Last week, the two main regional European Courts, the Court of Justice of the European Union, in Luxembourg, and the European Court of Human Rights, in Strasbourg, issued a joint communication which gives in insight in the contours of some of the consequences of EU Accession to the ECHR on the relation between the two courts. The joint communication goes into the two different situations that may arise.
The first concern so-called direct actions in which individuals complain about actions of the EU institutions themselves. In those instances the rule of exhaustion of domestic remedies would entail that applicants should first address the EU Courts under EU Law. One may note that the label "domestic" becomes an ironic name-tag, with the domestic area in question covering more than half of all ECHR state parties.
The second would relate to the indirect actions in which people complain about the acts of EU member states in implementing EU law. In those cases, legal proceedings are on the national level with the possiblity, and in some cases the obligation, for national judges to ask the CJEU for a preliminary ruling. In the very rare cases in which this would not happen but nevertheless an issue of EU law was clearly at stake, the Court have agreed now that a procedure should be put in place for those case enabling the CJEU to pronounce itself (a so-called "internal review") before the ECHR adjudicates the case. The parties in he case would then, in the Strasbourg proceedings, be able to submit observations on the CJEU's pronouncement. In practice this will be a relatively rare matter, but it might lead to an interesting legal tango for Strasbourg and Luxembourg. Importantly, the Courts stress that no amendment to the ECHR is needed (the long Protocol 14 ratification nightmare seems still fresh in the minds of everyone concerned).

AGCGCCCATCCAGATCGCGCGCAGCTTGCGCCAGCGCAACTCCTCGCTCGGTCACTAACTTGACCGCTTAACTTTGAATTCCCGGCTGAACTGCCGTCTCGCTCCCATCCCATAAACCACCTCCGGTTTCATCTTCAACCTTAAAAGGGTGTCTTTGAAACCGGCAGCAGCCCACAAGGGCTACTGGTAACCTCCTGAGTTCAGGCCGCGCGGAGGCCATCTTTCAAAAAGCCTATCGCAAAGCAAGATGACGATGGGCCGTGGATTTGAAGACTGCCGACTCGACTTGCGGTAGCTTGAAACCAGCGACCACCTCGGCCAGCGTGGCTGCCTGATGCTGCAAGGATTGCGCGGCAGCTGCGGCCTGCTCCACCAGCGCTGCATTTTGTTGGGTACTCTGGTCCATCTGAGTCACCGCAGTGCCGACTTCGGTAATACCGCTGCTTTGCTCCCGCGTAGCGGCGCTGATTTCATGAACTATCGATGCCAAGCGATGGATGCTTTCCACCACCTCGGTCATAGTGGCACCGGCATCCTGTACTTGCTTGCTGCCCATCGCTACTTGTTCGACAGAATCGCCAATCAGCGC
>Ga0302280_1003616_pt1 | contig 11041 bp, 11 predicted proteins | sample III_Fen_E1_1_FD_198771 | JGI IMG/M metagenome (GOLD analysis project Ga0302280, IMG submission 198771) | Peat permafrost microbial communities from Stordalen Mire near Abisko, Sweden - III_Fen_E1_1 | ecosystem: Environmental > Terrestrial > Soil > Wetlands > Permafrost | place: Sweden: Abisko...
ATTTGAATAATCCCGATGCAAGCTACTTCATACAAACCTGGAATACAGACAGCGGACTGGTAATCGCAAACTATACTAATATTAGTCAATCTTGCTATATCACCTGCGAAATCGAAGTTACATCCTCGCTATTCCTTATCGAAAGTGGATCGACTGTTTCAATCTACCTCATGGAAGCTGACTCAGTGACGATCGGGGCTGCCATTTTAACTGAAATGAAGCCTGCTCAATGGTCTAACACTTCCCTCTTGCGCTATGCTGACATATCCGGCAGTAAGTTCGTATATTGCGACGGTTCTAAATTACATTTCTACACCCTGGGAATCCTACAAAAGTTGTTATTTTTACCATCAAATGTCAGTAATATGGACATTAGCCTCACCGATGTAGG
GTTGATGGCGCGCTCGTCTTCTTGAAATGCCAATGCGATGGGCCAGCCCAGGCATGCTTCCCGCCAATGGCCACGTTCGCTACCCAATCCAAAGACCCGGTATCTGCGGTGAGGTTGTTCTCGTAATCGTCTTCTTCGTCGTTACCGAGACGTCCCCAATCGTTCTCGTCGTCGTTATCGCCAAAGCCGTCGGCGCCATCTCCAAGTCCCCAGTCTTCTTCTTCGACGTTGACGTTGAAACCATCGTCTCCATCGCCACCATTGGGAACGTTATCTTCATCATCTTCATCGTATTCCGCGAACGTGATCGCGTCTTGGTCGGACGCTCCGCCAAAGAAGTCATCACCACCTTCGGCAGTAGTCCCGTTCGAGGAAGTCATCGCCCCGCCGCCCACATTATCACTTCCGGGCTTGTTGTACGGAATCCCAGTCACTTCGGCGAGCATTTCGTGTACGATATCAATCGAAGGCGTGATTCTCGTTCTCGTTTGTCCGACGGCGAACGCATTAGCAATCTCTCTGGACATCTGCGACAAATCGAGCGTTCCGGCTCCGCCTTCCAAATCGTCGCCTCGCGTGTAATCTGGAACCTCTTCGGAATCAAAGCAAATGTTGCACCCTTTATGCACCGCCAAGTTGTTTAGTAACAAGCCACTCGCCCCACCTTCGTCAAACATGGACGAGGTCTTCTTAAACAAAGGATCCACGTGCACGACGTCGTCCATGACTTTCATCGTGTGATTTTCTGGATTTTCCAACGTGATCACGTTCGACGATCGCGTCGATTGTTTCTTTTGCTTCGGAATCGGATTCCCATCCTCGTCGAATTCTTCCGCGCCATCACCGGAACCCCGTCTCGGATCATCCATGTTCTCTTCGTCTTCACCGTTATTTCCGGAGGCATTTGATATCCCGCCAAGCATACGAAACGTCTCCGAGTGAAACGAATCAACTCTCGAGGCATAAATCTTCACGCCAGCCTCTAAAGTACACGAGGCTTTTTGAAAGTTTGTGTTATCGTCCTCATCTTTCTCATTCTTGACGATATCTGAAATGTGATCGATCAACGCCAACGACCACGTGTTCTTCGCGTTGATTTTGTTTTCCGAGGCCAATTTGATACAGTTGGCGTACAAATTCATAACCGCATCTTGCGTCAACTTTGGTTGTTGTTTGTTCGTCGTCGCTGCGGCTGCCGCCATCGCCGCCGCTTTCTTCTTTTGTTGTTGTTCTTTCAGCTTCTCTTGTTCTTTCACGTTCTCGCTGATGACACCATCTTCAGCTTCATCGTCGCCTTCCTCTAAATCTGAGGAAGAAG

The statement also re-emphasizes that with the growing importance of the Charter of Fundamental Rights of the European Union in CJEU jurisprudence, it is crucial to ensure the coherence between overlapping provisions of the Charter and the ECHR.
And so the rapprochement between two of the world's most effective international courts continues.